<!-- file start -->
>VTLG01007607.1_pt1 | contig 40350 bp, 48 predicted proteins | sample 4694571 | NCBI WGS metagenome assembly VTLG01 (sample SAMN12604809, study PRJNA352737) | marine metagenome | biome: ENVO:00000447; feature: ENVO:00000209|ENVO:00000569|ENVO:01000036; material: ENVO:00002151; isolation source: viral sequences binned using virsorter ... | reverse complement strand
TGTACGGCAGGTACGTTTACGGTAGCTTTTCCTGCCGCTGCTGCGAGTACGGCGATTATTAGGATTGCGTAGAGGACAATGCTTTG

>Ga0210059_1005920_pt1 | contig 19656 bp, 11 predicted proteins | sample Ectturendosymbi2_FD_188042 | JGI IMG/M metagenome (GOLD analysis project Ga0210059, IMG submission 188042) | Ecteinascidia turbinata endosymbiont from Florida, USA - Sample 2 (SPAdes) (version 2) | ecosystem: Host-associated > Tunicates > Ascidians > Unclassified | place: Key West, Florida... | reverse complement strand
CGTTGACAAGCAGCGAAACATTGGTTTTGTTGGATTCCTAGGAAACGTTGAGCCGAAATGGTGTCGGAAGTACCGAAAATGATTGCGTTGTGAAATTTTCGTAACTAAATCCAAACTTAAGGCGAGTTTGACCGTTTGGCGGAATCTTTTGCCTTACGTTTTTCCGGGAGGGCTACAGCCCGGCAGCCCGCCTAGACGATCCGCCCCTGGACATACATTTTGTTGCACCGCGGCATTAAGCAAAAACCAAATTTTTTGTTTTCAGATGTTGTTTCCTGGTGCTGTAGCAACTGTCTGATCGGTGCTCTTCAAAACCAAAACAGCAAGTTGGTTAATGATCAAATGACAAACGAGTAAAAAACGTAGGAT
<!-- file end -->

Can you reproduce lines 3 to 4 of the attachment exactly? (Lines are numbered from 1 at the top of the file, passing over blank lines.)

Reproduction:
>Ga0210059_1005920_pt1 | contig 19656 bp, 11 predicted proteins | sample Ectturendosymbi2_FD_188042 | JGI IMG/M metagenome (GOLD analysis project Ga0210059, IMG submission 188042) | Ecteinascidia turbinata endosymbiont from Florida, USA - Sample 2 (SPAdes) (version 2) | ecosystem: Host-associated > Tunicates > Ascidians > Unclassified | place: Key West, Florida... | reverse complement strand
CGTTGACAAGCAGCGAAACATTGGTTTTGTTGGATTCCTAGGAAACGTTGAGCCGAAATGGTGTCGGAAGTACCGAAAATGATTGCGTTGTGAAATTTTCGTAACTAAATCCAAACTTAAGGCGAGTTTGACCGTTTGGCGGAATCTTTTGCCTTACGTTTTTCCGGGAGGGCTACAGCCCGGCAGCCCGCCTAGACGATCCGCCCCTGGACATACATTTTGTTGCACCGCGGCATTAAGCAAAAACCAAATTTTTTGTTTTCAGATGTTGTTTCCTGGTGCTGTAGCAACTGTCTGATCGGTGCTCTTCAAAACCAAAACAGCAAGTTGGTTAATGATCAAATGACAAACGAGTAAAAAACGTAGGAT